Shambhu Niroula, a legal adviser to the National Association of Foreign Employment Agencies (NAFEA), says the non-discriminatory clause in the 2007 Act was a huge achievement. “It wasn’t just the non-discriminatory clause, there were also examples of positive discrimination to level the playing field like returning the costs of orientation fees to women migrants,” he says, adding that the proposed rules are regressive.
But directives such as the ban on domestic workers that are predominantly female contradict the non-discriminatory legal clauses, and the new proposed rule is a regressive addition impacting women.
The latest ban on domestic workers was put in place in 2017 after Parliament committee visited the Gulf in early 2020 and decided it was unsafe for domestic workers, regardless of gender. After a similar trip to the Gulf by a team led by Bimal Prasad Shrivastav, Chair of the Parliamentary Committee on Industry, Commerce, Labour and Consumer Interest instructed the government to revisit the ban.
“We have recommended country specific policies for domestic workers abroad,” he said. The criteria include having a bilateral labour agreement, a separate domestic worker law, pre-departure training, equality of treatment between Nepalis and locals, and easy access to communicate with consular officials and families back home.
These preconditions were still deemed restrictive, but better than previous rules. However, Covid-19 derailed action. The pandemic itself impacted women workers abroad disproportionately, especially those who had traveled through India or on visit visas since they did not exist in government records and were ineligible for any support from Foreign Employment Welfare Fund.
There are also questions about the requirement that women need permission from the local ward before they can go abroad. They should instead be mobilised to help aspirants make informed decisions via counseling and information campaign. They also have the proximity advantage to monitor illicit activities.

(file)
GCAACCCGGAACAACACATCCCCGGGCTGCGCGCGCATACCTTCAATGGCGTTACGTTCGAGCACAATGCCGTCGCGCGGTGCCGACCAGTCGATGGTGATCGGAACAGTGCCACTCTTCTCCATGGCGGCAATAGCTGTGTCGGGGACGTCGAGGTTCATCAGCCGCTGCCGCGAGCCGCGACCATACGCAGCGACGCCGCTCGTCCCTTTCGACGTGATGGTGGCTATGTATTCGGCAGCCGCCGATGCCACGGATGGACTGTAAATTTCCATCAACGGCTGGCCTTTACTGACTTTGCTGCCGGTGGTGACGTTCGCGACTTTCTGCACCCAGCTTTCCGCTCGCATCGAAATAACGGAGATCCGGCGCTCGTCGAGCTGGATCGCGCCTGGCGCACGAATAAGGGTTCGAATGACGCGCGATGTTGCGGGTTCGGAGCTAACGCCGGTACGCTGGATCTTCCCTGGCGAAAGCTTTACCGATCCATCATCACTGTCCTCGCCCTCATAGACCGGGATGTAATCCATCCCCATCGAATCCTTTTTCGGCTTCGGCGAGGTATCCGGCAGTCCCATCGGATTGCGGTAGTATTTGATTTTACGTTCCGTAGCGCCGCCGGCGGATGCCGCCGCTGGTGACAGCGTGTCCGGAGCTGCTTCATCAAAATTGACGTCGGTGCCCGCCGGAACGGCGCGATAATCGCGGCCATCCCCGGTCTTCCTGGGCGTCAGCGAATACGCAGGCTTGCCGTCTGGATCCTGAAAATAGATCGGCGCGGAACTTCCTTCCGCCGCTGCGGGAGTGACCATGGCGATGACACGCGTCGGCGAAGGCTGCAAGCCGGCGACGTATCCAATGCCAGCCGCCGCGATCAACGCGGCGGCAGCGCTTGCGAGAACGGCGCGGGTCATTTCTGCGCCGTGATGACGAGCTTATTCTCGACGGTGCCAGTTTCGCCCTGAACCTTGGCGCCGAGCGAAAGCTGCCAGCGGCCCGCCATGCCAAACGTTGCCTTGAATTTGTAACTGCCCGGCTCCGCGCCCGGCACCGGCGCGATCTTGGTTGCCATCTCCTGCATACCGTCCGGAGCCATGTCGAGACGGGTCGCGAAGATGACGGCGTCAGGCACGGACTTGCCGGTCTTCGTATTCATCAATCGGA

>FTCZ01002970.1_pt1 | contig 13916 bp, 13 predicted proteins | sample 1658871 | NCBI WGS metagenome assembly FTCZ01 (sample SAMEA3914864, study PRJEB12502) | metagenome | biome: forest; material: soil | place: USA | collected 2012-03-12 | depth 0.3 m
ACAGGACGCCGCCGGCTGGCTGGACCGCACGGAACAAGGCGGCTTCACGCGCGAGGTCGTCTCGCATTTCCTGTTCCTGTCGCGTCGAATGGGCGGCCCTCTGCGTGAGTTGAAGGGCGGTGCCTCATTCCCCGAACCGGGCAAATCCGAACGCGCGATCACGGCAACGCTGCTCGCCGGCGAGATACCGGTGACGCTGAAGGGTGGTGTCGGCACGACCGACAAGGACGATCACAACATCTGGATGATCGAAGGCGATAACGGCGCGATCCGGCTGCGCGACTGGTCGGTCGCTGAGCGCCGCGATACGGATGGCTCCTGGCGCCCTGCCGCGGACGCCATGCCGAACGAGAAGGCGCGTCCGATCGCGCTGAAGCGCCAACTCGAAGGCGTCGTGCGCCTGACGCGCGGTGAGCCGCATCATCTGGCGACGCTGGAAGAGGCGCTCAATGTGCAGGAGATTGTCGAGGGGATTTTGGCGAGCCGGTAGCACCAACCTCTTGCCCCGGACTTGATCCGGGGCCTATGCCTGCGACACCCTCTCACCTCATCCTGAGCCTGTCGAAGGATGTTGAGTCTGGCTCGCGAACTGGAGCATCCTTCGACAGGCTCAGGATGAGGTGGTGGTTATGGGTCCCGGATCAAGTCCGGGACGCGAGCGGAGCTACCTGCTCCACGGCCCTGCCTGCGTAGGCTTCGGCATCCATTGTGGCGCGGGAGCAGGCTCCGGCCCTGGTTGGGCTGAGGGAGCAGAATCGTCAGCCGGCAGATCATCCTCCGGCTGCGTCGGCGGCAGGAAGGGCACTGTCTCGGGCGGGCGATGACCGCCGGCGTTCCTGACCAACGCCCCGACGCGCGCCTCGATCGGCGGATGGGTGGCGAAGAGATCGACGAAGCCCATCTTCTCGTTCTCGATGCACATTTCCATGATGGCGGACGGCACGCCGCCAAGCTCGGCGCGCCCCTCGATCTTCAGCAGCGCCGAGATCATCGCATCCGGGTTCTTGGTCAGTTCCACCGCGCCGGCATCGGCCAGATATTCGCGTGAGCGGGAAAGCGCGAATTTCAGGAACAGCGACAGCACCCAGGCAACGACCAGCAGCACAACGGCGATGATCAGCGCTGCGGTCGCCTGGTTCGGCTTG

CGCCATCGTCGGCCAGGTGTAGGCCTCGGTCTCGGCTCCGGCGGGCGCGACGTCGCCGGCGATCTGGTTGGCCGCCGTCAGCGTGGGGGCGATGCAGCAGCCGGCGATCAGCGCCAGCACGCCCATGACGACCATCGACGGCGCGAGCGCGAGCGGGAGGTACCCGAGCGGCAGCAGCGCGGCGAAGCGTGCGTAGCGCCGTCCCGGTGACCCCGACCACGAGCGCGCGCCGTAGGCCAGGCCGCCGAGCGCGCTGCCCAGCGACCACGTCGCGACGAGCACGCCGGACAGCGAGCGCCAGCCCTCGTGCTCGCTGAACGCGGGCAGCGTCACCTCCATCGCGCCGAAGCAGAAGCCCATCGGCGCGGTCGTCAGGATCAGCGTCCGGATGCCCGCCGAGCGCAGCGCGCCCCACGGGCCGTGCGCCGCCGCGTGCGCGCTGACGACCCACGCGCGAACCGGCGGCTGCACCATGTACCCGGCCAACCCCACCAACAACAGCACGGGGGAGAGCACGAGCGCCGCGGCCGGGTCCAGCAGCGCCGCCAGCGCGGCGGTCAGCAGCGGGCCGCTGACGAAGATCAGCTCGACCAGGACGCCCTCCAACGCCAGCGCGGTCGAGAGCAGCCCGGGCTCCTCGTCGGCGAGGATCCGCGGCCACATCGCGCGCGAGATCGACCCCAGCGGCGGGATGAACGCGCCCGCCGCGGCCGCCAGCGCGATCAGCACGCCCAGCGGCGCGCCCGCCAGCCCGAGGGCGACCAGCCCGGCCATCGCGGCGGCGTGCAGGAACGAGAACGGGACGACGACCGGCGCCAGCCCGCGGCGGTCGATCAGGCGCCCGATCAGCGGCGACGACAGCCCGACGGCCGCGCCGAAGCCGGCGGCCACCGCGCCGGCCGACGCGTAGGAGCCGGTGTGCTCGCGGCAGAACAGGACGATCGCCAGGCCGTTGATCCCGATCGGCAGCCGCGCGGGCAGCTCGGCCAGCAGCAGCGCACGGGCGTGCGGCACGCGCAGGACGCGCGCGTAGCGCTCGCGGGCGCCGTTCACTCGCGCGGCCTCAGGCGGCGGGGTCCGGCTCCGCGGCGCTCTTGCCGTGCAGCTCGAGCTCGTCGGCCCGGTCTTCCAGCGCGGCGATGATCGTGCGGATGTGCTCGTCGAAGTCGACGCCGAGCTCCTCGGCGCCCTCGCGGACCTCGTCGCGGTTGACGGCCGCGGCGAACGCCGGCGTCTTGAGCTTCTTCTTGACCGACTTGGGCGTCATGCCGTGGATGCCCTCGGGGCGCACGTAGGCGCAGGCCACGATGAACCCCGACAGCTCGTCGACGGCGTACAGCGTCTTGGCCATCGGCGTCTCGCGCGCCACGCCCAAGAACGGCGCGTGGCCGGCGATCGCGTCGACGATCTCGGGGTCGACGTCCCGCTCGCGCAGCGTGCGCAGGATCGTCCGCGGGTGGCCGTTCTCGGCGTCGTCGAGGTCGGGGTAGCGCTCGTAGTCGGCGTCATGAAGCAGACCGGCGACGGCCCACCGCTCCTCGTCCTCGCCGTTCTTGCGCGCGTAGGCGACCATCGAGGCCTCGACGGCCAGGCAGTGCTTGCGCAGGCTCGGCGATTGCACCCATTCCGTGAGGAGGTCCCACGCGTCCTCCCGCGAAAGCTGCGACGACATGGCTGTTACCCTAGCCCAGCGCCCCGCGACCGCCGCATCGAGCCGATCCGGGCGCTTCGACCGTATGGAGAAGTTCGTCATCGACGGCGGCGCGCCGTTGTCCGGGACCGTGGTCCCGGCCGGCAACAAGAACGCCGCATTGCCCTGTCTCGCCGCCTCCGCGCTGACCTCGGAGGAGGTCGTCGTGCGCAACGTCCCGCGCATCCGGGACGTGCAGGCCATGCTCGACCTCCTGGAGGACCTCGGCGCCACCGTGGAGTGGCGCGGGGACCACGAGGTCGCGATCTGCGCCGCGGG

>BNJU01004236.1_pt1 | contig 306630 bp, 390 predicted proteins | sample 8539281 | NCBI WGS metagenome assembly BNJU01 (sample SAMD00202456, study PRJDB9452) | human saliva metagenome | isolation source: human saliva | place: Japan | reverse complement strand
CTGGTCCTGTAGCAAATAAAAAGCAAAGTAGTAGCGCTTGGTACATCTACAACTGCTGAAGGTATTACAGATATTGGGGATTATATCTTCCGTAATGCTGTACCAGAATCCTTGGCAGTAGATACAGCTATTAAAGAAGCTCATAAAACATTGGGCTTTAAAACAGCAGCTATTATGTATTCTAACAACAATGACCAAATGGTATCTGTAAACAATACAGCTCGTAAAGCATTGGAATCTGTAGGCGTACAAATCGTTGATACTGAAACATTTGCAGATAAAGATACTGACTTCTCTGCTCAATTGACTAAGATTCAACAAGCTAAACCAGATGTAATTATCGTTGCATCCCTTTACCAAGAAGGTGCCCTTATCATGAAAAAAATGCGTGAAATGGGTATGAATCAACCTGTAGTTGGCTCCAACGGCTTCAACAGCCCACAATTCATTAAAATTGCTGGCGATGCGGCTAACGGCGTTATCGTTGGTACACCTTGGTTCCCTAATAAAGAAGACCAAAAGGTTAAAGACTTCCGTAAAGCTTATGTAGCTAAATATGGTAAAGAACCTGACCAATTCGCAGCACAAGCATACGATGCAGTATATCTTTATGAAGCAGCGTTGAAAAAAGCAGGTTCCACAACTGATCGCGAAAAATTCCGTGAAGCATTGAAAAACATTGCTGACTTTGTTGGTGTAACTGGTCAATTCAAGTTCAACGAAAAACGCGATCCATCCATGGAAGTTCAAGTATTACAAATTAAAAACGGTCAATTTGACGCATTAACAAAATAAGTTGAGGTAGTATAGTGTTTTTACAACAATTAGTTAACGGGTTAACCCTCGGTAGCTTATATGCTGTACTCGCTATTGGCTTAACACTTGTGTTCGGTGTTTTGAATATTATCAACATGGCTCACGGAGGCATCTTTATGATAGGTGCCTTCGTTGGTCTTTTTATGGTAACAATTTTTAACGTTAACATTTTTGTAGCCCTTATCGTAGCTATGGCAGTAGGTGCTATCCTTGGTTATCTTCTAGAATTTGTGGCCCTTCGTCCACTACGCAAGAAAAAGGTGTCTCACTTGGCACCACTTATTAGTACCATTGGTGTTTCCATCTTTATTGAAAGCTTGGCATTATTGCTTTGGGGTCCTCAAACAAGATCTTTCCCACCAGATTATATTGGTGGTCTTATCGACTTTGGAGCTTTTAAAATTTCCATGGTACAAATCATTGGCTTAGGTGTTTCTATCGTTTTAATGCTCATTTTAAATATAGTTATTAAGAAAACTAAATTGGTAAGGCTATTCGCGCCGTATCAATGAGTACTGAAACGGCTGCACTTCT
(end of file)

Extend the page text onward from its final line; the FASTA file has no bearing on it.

The reactive ban or restrictions on travel that disproportionately target women are lazy because the alternative requires stakeholders to be proactive, engage in bilateral discussions with destination country governments, have strong inter-agency coordination, hold complicit immigrant officials accountable, ramp up action against traffickers, train and inform workers on safe practices, to look for safer, legal pathways, to create jobs at home, and clamp down on domestic violence.
Instead, they have come up with bizarre policies with detrimental consequences that do not address the problem at hand, but have unintended but predictable consequences.
Nepalis reacting on social media to the proposal have questioned on what grounds is a ‘guardian’ eligible to grant permission for a woman to travel. ‘Why should men under 40 be spared from this provision?’ asked one. How will the consent from the guardian and local authority address trafficking, said another. What if the same guardian is the very source of domestic violence from which the woman is escaping for overseas work?